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Last Updated: Monday, 13 August 2007, 07:51 GMT 08:51 UK
The enduring enigma of Elvis
Early publicity photo of Elvis
Presley has sold more than one billion records, according to RCA
It may be 30 years since Elvis Presley died, but the King still lives on through his music, films, countless impersonators - and even a set of commemorative Russian dolls.

He inspires such devotion that every year 600,000 people make the pilgrimage to his former home Graceland.

Half of them are too young to remember the day he died.

Presley is sometimes portrayed as a figure of fun from his latter years - gluttonous and drugged in a rhinestone jumpsuit.

But the truth is that he changed popular music forever.

"Before Elvis there was nothing," John Lennon famously said.

The Beatle may have been bending the truth a little - Presley drew on a vast well of what was then called "race music".

But for many he was the first singer to bring rock and roll into the living room.

"It was like he came along and whispered some dream in everybody's ear," recalled Bruce Springsteen.

'Aphrodisiac'

Songs like Hound Dog, All Shook Up and Jailhouse Rock defined not only an era, but a new musical movement aimed squarely at the teenager - and not everyone was impressed.

Elvis performs in 1957
Early concerts saw the star chased by fans who tore at his clothes

"His kind of music is deplorable," raged Frank Sinatra. "A rancid smelling aphrodisiac."

"It fosters almost totally negative and destructive reactions in young people."

Indeed, Presley was repeatedly branded vulgar by moral guardians in the US, particularly after his hip-swivelling appearances on the Ed Sullivan TV show.

Critics also sniped that Presley was neither a musician nor a songwriter.

But the star provided something much more important - his voice.

Elvis relaxes on set
Presley released more than 60 albums before he died
Raised on gospel music and blues, his vocals were always impassioned and committed, even on shmaltzy ballads like Are You Lonesome Tonight?

With meatier material such as In The Ghetto, Presley's delivery could reduce an audience to tears.

Of course, that song had particular resonance for the star.

He was born into poverty in a two-room house in Tupelo, Mississippi. His older twin brother, Garon, was stillborn, and his mother worked as a cotton-picker.

Chart success

Presley received his first guitar aged 12 and, six years later, he paid $3.98 to cut a demo at the Memphis Recording Studios.

His second recording, from 1954, found its way into the hands of Sun Records founder Sam Phillips, who quickly realised this "white man with the negro sound and the negro feel" would make him a fortune.

He guided Presley through the early stages of his career, propelling him to number one in the country music charts and sending him out on the live circuit.

Elvis in Viva Las Vegas
Presley's films include Blue Hawaii and Viva Las Vegas (pictured)
When the singer got too big for Sun Records, Phillips sold his protege's contract to RCA for the then-unprecedented sum of $35,000.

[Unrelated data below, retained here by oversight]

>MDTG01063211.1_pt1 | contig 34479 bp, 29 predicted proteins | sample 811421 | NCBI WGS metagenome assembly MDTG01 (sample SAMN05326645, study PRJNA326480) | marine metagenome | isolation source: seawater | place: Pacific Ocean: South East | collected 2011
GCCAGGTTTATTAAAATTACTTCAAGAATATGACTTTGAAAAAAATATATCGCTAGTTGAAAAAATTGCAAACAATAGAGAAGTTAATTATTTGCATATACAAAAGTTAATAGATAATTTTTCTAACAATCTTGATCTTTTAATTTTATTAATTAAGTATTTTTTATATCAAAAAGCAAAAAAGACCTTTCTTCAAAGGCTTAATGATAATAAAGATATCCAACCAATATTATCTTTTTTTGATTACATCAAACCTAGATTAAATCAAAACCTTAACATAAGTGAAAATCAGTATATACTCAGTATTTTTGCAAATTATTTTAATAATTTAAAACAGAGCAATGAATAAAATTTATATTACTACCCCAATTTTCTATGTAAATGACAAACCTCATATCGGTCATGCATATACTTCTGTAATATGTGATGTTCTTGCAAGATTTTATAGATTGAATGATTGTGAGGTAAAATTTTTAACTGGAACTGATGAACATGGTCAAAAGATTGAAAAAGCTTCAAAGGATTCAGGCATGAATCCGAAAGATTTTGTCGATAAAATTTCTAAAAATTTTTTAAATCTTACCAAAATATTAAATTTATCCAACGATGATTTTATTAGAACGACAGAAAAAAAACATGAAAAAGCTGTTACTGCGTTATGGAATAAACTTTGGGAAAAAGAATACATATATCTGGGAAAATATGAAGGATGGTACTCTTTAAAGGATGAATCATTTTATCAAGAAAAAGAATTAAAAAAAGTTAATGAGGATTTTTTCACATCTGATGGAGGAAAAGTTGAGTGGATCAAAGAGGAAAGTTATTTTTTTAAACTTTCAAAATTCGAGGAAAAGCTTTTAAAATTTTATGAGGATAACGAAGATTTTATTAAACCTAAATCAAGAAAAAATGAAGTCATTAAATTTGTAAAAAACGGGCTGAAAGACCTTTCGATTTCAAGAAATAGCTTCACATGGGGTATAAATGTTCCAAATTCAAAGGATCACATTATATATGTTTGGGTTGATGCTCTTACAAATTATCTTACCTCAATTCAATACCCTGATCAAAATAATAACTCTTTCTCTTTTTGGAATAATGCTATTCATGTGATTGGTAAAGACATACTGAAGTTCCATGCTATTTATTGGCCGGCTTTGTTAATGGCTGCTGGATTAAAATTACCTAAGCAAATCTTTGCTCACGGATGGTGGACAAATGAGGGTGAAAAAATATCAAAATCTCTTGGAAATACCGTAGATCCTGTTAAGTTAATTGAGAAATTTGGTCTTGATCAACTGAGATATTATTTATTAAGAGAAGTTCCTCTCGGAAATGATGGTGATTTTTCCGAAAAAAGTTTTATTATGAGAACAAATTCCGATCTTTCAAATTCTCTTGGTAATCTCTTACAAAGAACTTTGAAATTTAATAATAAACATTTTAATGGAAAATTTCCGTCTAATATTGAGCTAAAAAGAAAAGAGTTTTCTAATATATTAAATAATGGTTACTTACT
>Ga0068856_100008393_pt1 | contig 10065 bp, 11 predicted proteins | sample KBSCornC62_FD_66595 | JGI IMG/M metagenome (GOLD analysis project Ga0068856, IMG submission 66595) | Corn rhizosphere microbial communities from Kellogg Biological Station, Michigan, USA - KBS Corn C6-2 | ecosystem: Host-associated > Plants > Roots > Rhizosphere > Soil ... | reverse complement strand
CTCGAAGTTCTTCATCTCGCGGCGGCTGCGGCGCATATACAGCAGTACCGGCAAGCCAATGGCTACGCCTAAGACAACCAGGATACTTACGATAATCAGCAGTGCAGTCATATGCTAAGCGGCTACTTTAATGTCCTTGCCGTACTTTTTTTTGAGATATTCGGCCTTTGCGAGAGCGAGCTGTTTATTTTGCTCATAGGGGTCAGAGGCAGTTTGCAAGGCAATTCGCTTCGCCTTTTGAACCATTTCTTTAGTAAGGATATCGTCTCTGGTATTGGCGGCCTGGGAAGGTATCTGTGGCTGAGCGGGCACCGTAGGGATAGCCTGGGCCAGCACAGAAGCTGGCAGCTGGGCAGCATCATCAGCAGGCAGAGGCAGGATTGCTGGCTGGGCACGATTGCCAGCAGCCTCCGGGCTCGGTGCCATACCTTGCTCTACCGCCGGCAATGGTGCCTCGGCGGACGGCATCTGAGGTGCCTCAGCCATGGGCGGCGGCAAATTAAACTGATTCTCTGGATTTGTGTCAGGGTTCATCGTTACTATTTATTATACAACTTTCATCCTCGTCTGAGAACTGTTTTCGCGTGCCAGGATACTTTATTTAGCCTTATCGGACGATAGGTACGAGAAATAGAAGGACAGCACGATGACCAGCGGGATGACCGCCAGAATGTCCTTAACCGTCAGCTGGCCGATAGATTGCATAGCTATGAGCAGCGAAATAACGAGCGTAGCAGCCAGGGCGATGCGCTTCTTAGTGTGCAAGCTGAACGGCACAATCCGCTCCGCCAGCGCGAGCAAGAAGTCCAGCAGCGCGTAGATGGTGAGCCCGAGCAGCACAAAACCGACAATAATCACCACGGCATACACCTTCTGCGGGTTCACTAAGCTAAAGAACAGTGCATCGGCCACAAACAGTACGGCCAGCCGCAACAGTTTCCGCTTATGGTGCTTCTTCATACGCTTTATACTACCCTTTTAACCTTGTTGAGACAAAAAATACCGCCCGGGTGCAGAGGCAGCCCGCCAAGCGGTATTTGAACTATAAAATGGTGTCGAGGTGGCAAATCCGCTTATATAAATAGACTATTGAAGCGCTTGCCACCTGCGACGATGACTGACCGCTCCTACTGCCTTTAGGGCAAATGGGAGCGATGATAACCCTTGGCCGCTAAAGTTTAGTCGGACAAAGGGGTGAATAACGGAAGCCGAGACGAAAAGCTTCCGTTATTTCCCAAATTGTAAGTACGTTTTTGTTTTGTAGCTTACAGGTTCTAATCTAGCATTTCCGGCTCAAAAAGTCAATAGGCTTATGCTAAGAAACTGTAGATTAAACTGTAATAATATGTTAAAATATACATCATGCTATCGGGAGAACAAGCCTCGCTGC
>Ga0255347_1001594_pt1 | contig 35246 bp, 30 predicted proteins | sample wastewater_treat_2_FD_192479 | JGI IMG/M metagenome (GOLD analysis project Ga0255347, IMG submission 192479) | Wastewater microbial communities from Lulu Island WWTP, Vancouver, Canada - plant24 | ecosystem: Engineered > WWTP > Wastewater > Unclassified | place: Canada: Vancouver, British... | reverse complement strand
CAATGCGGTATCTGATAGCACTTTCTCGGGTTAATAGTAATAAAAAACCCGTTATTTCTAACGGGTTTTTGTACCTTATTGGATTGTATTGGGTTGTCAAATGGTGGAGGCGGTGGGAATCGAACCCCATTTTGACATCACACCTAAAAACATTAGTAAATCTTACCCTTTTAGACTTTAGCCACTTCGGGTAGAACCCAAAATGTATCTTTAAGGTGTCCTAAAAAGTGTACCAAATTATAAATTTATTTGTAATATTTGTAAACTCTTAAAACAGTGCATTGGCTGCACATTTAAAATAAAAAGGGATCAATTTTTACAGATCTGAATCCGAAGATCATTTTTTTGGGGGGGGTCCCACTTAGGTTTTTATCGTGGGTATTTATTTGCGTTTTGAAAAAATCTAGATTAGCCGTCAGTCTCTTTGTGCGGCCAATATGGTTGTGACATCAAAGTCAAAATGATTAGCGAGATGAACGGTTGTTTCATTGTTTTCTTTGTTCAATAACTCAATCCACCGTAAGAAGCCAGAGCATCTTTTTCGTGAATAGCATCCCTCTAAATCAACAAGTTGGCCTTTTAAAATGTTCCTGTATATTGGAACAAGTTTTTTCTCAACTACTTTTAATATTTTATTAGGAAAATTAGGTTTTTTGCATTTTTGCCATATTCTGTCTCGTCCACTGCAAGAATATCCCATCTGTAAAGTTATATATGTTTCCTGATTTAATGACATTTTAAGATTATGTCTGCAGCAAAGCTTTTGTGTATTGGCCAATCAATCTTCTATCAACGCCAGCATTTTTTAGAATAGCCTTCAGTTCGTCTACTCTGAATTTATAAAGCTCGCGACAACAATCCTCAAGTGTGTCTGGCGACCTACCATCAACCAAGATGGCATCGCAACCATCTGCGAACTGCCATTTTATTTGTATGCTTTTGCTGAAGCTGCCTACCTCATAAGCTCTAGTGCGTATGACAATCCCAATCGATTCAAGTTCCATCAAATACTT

His first record for the label, 1956's Heartbreak Hotel, was also his first number one.

In the same year, Presley starred in the first of his 31 films, Love Me Tender.

The run of chart hits kept coming even after he was drafted into the army in 1958, thanks to his manager, Colonel Tom Parker.

Formerly the mastermind behind a dancing chicken circus act, Parker exerted an uncanny level of control over Presley's career.

More concerned with money than quality, he ruthlessly exploited Presley's popularity, particularly during the mid-60s "Hollywood period" which saw the star appear in an increasingly banal series of B-movies.

TV comeback

These reached their nadir with 1965's Harum Scarum - in which the King of Rock'n'Roll dons a turban and prances around the desert singing while trying to escape a gang of assassins.

Elvis, Priscilla and Lisa-Marie Presley
Elvis and Priscilla's daughter Lisa-Marie was born in 1968

Significantly, Presley defied Parker when he set about recording a spectacular 1968 TV show, later dubbed his Comeback Special.

The Colonel had envisioned a Christmas show, but Presley sided with director Steve Binder, who wanted something more dynamic.

The singer duly obliged, performing hits old and new with a raw energy he rarely displayed on celluloid.

Despite a rave response from the studio audience, Presley was wracked with nerves when the show was broadcast, according to his then wife, Priscilla.

"Elvis was quiet and tense through the whole programme," she wrote in her 1985 autobiography, Elvis and Me, "but as soon as the calls started we all knew he had a triumph."

Riding the crest of his comeback, Presley scored a string of hit singles - including In The Ghetto and Suspicious Minds - and embarked on a four-week, million-dollar stint at the International Hotel in Las Vegas.

Elvis onstage in 1973
The star's white rhinestone jumpsuit became iconic

Behind the scenes, however, the star was troubled. His marriage fell apart in 1972, and he filed for divorce on his birthday in 1973.

He was plagued by self-doubt, and a gruelling schedule of touring and recording only exacerbated his increasing dependency on drugs.

Presley claimed he needed pills to boost his energy while performing, followed by a different set of drugs to wind down after the show.

Footage from his final concerts shows him going through the motions, even parodying his once-masterful voice.

But if Presley was disillusioned and broken by global fame, it may be because he was the first to discover exactly what it entailed.




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